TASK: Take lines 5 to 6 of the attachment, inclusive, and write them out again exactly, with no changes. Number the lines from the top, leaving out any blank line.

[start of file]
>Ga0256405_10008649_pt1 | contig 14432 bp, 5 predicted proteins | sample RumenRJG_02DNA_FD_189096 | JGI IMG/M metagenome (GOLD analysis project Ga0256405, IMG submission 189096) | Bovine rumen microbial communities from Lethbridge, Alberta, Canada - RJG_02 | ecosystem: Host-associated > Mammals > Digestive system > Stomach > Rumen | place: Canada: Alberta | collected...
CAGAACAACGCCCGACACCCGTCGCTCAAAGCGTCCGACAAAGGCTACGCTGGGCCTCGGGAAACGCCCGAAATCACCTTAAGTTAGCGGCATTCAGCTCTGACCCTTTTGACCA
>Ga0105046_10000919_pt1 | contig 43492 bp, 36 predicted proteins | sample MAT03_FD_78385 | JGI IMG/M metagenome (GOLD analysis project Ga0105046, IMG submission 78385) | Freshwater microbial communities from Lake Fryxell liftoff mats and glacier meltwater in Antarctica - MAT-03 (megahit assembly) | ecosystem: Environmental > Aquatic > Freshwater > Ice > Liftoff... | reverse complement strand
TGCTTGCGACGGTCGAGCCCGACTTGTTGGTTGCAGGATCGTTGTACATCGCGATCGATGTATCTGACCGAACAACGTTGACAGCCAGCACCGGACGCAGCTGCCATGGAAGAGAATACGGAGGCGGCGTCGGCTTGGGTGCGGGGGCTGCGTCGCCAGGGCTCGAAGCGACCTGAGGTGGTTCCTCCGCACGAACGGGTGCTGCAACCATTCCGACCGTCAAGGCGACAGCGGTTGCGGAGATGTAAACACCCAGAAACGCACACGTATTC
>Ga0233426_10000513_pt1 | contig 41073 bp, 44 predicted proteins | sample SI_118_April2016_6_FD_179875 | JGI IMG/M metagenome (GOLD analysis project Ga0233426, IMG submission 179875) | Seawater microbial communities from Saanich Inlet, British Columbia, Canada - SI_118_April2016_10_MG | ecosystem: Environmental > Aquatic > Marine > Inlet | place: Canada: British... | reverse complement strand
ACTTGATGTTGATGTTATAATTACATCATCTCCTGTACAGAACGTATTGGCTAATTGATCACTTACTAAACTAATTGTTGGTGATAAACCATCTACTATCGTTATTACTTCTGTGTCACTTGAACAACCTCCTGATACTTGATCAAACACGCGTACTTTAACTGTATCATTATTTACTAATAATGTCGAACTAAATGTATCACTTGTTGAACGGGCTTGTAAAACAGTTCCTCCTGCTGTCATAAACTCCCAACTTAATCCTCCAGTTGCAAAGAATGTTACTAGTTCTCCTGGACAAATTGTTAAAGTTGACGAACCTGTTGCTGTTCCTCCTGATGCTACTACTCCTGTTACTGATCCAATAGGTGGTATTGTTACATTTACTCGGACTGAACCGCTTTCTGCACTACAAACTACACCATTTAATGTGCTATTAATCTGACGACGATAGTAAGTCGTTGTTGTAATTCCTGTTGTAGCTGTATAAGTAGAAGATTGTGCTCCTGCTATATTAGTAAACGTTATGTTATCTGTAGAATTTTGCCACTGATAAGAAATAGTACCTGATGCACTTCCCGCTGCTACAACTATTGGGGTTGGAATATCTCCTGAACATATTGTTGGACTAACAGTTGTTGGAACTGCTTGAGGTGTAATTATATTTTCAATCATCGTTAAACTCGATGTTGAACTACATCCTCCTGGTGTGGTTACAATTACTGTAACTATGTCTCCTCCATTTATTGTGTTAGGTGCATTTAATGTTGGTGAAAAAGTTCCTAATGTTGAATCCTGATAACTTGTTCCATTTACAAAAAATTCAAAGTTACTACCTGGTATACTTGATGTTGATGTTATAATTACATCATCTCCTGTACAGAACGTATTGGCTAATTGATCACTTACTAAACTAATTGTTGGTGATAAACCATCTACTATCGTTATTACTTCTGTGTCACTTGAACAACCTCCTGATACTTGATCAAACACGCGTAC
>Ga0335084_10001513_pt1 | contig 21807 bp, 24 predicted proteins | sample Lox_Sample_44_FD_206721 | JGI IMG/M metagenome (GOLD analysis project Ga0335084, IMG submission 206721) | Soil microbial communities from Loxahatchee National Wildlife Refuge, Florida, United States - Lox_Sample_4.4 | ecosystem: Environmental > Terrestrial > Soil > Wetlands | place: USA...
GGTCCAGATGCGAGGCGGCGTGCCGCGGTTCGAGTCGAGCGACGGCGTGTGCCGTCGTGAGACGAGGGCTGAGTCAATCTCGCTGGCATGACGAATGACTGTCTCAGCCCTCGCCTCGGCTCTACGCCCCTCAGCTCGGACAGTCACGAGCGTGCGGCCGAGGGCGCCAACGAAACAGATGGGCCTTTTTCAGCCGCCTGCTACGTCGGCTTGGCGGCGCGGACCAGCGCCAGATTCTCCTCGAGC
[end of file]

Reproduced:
>Ga0233426_10000513_pt1 | contig 41073 bp, 44 predicted proteins | sample SI_118_April2016_6_FD_179875 | JGI IMG/M metagenome (GOLD analysis project Ga0233426, IMG submission 179875) | Seawater microbial communities from Saanich Inlet, British Columbia, Canada - SI_118_April2016_10_MG | ecosystem: Environmental > Aquatic > Marine > Inlet | place: Canada: British... | reverse complement strand
ACTTGATGTTGATGTTATAATTACATCATCTCCTGTACAGAACGTATTGGCTAATTGATCACTTACTAAACTAATTGTTGGTGATAAACCATCTACTATCGTTATTACTTCTGTGTCACTTGAACAACCTCCTGATACTTGATCAAACACGCGTACTTTAACTGTATCATTATTTACTAATAATGTCGAACTAAATGTATCACTTGTTGAACGGGCTTGTAAAACAGTTCCTCCTGCTGTCATAAACTCCCAACTTAATCCTCCAGTTGCAAAGAATGTTACTAGTTCTCCTGGACAAATTGTTAAAGTTGACGAACCTGTTGCTGTTCCTCCTGATGCTACTACTCCTGTTACTGATCCAATAGGTGGTATTGTTACATTTACTCGGACTGAACCGCTTTCTGCACTACAAACTACACCATTTAATGTGCTATTAATCTGACGACGATAGTAAGTCGTTGTTGTAATTCCTGTTGTAGCTGTATAAGTAGAAGATTGTGCTCCTGCTATATTAGTAAACGTTATGTTATCTGTAGAATTTTGCCACTGATAAGAAATAGTACCTGATGCACTTCCCGCTGCTACAACTATTGGGGTTGGAATATCTCCTGAACATATTGTTGGACTAACAGTTGTTGGAACTGCTTGAGGTGTAATTATATTTTCAATCATCGTTAAACTCGATGTTGAACTACATCCTCCTGGTGTGGTTACAATTACTGTAACTATGTCTCCTCCATTTATTGTGTTAGGTGCATTTAATGTTGGTGAAAAAGTTCCTAATGTTGAATCCTGATAACTTGTTCCATTTACAAAAAATTCAAAGTTACTACCTGGTATACTTGATGTTGATGTTATAATTACATCATCTCCTGTACAGAACGTATTGGCTAATTGATCACTTACTAAACTAATTGTTGGTGATAAACCATCTACTATCGTTATTACTTCTGTGTCACTTGAACAACCTCCTGATACTTGATCAAACACGCGTAC